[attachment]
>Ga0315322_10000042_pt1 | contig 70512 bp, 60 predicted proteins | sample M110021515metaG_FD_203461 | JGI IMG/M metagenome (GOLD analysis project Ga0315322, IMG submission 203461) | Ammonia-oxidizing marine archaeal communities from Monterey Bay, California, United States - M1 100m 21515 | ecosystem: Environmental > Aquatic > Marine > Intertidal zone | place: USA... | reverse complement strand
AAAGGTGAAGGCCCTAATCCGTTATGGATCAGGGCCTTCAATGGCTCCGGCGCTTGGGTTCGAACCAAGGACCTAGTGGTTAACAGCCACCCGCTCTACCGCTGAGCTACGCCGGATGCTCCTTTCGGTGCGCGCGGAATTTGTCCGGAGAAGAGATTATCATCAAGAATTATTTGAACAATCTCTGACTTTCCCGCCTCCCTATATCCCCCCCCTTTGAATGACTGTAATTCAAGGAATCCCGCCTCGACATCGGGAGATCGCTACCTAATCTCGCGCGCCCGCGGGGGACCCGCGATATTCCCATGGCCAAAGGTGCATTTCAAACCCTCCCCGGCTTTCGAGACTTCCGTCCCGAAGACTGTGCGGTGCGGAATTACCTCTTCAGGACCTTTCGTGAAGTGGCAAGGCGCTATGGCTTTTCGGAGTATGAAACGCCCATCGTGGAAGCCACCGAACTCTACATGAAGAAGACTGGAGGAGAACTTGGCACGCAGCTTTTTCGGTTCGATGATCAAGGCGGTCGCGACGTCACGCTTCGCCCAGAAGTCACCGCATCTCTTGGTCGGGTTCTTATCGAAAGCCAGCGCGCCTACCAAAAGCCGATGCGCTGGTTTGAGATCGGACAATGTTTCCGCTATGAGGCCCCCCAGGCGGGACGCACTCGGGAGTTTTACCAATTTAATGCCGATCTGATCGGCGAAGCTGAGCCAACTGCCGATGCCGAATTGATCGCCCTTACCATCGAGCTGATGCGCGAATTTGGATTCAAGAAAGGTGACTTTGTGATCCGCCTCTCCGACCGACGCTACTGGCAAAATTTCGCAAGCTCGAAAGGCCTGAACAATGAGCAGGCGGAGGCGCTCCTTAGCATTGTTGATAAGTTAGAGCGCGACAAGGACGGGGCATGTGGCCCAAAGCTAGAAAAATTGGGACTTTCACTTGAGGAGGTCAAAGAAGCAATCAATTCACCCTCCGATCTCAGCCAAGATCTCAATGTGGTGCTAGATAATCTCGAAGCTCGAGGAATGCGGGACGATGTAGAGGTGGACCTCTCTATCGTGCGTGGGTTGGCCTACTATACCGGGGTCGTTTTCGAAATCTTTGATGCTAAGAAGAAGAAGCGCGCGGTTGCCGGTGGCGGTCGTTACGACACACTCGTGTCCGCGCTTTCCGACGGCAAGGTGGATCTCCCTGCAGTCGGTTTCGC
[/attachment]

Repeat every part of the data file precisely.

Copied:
>Ga0315322_10000042_pt1 | contig 70512 bp, 60 predicted proteins | sample M110021515metaG_FD_203461 | JGI IMG/M metagenome (GOLD analysis project Ga0315322, IMG submission 203461) | Ammonia-oxidizing marine archaeal communities from Monterey Bay, California, United States - M1 100m 21515 | ecosystem: Environmental > Aquatic > Marine > Intertidal zone | place: USA... | reverse complement strand
AAAGGTGAAGGCCCTAATCCGTTATGGATCAGGGCCTTCAATGGCTCCGGCGCTTGGGTTCGAACCAAGGACCTAGTGGTTAACAGCCACCCGCTCTACCGCTGAGCTACGCCGGATGCTCCTTTCGGTGCGCGCGGAATTTGTCCGGAGAAGAGATTATCATCAAGAATTATTTGAACAATCTCTGACTTTCCCGCCTCCCTATATCCCCCCCCTTTGAATGACTGTAATTCAAGGAATCCCGCCTCGACATCGGGAGATCGCTACCTAATCTCGCGCGCCCGCGGGGGACCCGCGATATTCCCATGGCCAAAGGTGCATTTCAAACCCTCCCCGGCTTTCGAGACTTCCGTCCCGAAGACTGTGCGGTGCGGAATTACCTCTTCAGGACCTTTCGTGAAGTGGCAAGGCGCTATGGCTTTTCGGAGTATGAAACGCCCATCGTGGAAGCCACCGAACTCTACATGAAGAAGACTGGAGGAGAACTTGGCACGCAGCTTTTTCGGTTCGATGATCAAGGCGGTCGCGACGTCACGCTTCGCCCAGAAGTCACCGCATCTCTTGGTCGGGTTCTTATCGAAAGCCAGCGCGCCTACCAAAAGCCGATGCGCTGGTTTGAGATCGGACAATGTTTCCGCTATGAGGCCCCCCAGGCGGGACGCACTCGGGAGTTTTACCAATTTAATGCCGATCTGATCGGCGAAGCTGAGCCAACTGCCGATGCCGAATTGATCGCCCTTACCATCGAGCTGATGCGCGAATTTGGATTCAAGAAAGGTGACTTTGTGATCCGCCTCTCCGACCGACGCTACTGGCAAAATTTCGCAAGCTCGAAAGGCCTGAACAATGAGCAGGCGGAGGCGCTCCTTAGCATTGTTGATAAGTTAGAGCGCGACAAGGACGGGGCATGTGGCCCAAAGCTAGAAAAATTGGGACTTTCACTTGAGGAGGTCAAAGAAGCAATCAATTCACCCTCCGATCTCAGCCAAGATCTCAATGTGGTGCTAGATAATCTCGAAGCTCGAGGAATGCGGGACGATGTAGAGGTGGACCTCTCTATCGTGCGTGGGTTGGCCTACTATACCGGGGTCGTTTTCGAAATCTTTGATGCTAAGAAGAAGAAGCGCGCGGTTGCCGGTGGCGGTCGTTACGACACACTCGTGTCCGCGCTTTCCGACGGCAAGGTGGATCTCCCTGCAGTCGGTTTCGC